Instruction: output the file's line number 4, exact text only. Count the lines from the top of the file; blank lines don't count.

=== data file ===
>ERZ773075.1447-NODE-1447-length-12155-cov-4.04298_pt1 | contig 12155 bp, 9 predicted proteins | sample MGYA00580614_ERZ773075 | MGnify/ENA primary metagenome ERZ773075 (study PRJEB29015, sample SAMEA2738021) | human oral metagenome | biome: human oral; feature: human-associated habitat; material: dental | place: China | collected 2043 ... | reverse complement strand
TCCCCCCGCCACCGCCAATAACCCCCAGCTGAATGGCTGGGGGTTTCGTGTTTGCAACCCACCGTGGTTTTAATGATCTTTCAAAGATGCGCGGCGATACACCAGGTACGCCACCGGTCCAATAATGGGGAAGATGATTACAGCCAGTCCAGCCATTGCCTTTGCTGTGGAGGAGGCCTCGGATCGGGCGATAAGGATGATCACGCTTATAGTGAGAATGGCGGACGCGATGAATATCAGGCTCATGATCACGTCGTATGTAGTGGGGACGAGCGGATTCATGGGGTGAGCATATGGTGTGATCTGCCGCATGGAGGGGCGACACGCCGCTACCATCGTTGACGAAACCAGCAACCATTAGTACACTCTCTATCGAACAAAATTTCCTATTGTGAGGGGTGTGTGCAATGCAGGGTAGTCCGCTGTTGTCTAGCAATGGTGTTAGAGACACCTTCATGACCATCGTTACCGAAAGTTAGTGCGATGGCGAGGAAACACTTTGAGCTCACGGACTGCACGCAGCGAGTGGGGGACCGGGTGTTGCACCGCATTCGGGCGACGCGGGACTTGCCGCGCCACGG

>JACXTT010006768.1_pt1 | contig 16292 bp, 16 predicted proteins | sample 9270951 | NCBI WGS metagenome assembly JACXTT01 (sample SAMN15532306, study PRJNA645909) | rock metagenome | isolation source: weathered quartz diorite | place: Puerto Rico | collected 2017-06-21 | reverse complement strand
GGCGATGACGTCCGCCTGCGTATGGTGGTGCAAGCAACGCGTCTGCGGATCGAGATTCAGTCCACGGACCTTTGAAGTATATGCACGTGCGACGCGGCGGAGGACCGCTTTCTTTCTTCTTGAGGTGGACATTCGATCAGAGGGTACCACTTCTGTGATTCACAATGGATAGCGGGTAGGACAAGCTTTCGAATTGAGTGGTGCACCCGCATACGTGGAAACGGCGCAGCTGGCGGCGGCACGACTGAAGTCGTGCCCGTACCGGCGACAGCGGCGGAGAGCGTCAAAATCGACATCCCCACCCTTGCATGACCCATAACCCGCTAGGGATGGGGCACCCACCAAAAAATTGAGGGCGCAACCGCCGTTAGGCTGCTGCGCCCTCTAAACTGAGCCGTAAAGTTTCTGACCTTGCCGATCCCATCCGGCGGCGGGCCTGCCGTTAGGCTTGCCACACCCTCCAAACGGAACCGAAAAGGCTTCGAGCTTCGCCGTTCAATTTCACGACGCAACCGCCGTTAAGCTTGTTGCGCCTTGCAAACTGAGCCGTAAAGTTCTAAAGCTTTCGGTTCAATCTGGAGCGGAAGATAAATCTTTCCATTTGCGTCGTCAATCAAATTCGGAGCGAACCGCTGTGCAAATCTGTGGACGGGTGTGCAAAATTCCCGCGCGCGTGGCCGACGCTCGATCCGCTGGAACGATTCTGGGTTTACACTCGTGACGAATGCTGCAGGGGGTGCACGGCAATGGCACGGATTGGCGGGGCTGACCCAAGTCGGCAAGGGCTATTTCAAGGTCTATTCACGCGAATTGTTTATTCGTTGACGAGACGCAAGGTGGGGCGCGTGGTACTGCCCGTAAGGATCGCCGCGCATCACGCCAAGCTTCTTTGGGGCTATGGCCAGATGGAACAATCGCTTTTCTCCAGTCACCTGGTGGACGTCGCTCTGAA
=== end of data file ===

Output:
GGCGATGACGTCCGCCTGCGTATGGTGGTGCAAGCAACGCGTCTGCGGATCGAGATTCAGTCCACGGACCTTTGAAGTATATGCACGTGCGACGCGGCGGAGGACCGCTTTCTTTCTTCTTGAGGTGGACATTCGATCAGAGGGTACCACTTCTGTGATTCACAATGGATAGCGGGTAGGACAAGCTTTCGAATTGAGTGGTGCACCCGCATACGTGGAAACGGCGCAGCTGGCGGCGGCACGACTGAAGTCGTGCCCGTACCGGCGACAGCGGCGGAGAGCGTCAAAATCGACATCCCCACCCTTGCATGACCCATAACCCGCTAGGGATGGGGCACCCACCAAAAAATTGAGGGCGCAACCGCCGTTAGGCTGCTGCGCCCTCTAAACTGAGCCGTAAAGTTTCTGACCTTGCCGATCCCATCCGGCGGCGGGCCTGCCGTTAGGCTTGCCACACCCTCCAAACGGAACCGAAAAGGCTTCGAGCTTCGCCGTTCAATTTCACGACGCAACCGCCGTTAAGCTTGTTGCGCCTTGCAAACTGAGCCGTAAAGTTCTAAAGCTTTCGGTTCAATCTGGAGCGGAAGATAAATCTTTCCATTTGCGTCGTCAATCAAATTCGGAGCGAACCGCTGTGCAAATCTGTGGACGGGTGTGCAAAATTCCCGCGCGCGTGGCCGACGCTCGATCCGCTGGAACGATTCTGGGTTTACACTCGTGACGAATGCTGCAGGGGGTGCACGGCAATGGCACGGATTGGCGGGGCTGACCCAAGTCGGCAAGGGCTATTTCAAGGTCTATTCACGCGAATTGTTTATTCGTTGACGAGACGCAAGGTGGGGCGCGTGGTACTGCCCGTAAGGATCGCCGCGCATCACGCCAAGCTTCTTTGGGGCTATGGCCAGATGGAACAATCGCTTTTCTCCAGTCACCTGGTGGACGTCGCTCTGAA